I wrote an article in the February 25 issue of the Campus Times regarding the question of whether the University has more living or deceased alumni. Thanks to the assistance of University Archivist Melissa Mead and University Director of Institutional Research Vini Falciano—with information provided by the Office of Advancement—the question has been answered.

In the 166-year history of the University, the College of Arts, Sciences, and Engineering has produced roughly 65,000 alumni. Of those, less than one quarter are deceased, while over three-quarters of all College alumni remain living.

Mead noted that all alumni from classes earlier than 1936 can be safely assumed to be dead, given that a surviving UR alumnus from this era would be over 100 years old. The same can’t be said of more recent years, though, since alumni from 1936 onward could be either dead or alive. At first glance, this appears to tip the balance in favor of deceased alumni.

The answer to this paradox lies in the College’s growing class sizes. The first classes to graduate from UR were tiny by today’s standards. In 1875, the first year that the Commencement Program listed the names of graduating students, the College awarded just 24 degrees. Class sizes remained small through the turn of the twentieth century, with only about 30 students graduating in 1900. So even though the first 76 years of UR history contribute only dead alumni to the total, the large and rapidly-growing classes of the intervening years have come to outweigh them.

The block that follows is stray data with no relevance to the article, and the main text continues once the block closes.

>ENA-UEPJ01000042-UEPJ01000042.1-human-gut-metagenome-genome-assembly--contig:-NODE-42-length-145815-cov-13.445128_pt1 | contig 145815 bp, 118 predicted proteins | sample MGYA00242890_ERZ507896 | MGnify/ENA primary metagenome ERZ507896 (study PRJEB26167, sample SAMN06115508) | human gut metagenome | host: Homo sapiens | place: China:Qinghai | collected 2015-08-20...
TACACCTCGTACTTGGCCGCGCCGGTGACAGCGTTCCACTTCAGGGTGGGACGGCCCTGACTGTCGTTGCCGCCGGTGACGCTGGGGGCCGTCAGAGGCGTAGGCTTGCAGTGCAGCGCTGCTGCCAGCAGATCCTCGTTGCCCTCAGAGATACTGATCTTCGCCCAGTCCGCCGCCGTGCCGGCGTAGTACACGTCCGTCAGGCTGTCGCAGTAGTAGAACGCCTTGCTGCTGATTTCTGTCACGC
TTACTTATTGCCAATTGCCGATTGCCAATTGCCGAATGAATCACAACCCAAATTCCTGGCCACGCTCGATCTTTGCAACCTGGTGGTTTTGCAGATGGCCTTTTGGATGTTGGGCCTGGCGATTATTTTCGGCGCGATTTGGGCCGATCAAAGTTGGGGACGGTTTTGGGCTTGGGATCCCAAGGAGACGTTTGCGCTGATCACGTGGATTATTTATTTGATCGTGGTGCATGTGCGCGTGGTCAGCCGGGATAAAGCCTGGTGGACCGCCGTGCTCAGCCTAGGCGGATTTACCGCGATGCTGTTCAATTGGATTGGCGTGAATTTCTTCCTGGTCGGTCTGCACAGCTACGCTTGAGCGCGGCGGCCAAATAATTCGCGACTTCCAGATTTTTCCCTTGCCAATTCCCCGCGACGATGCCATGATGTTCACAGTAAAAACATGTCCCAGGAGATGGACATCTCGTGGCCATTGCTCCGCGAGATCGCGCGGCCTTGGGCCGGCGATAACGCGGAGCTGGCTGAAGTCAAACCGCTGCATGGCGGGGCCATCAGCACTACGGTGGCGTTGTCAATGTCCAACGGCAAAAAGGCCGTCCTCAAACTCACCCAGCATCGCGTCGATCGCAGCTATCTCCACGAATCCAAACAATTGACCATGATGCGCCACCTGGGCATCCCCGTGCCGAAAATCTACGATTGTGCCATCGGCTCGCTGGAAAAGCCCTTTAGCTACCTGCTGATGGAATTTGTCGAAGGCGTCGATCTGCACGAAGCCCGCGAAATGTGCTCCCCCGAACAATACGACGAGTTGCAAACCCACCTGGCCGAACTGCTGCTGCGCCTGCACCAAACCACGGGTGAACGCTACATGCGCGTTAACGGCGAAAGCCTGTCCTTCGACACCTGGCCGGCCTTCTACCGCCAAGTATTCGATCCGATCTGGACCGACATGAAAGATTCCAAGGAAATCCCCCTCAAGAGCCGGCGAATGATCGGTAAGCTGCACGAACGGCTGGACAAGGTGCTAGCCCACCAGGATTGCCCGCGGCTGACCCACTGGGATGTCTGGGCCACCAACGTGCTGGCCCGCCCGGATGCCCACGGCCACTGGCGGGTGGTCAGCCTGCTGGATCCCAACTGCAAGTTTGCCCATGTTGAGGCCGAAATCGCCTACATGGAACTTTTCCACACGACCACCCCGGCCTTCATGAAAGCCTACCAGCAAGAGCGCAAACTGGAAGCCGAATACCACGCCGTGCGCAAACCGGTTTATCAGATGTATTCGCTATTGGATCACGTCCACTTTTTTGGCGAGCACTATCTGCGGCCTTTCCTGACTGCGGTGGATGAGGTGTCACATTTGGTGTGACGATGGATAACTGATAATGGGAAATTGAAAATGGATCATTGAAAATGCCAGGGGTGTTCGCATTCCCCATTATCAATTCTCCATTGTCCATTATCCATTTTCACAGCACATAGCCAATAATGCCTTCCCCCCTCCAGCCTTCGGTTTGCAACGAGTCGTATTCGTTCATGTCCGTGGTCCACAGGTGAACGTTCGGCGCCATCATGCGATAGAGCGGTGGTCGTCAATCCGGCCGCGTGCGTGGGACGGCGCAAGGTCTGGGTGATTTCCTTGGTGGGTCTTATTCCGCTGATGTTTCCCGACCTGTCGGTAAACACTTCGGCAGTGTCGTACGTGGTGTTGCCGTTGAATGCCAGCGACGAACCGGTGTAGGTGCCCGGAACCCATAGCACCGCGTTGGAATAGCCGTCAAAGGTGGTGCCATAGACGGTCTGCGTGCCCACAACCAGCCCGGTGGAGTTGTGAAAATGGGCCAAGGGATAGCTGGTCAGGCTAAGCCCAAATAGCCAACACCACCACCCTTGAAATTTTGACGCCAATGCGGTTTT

It’s important to note that this data only includes alumni from the College. Eastman School students, as well as those from the School of Medicine and Dentistry, School of Nursing, Simon Business School, and the Warner School of Education were left out of the data for simplicity’s sake. But given that these graduate programs started later in the University’s history (the schools of Medicine and Nursing were founded in the 1920s, while the Simon and Warner Schools were not founded until the 1950s), it’s safe to assume that their inclusion would not significantly change the estimate.

Tagged: UR History

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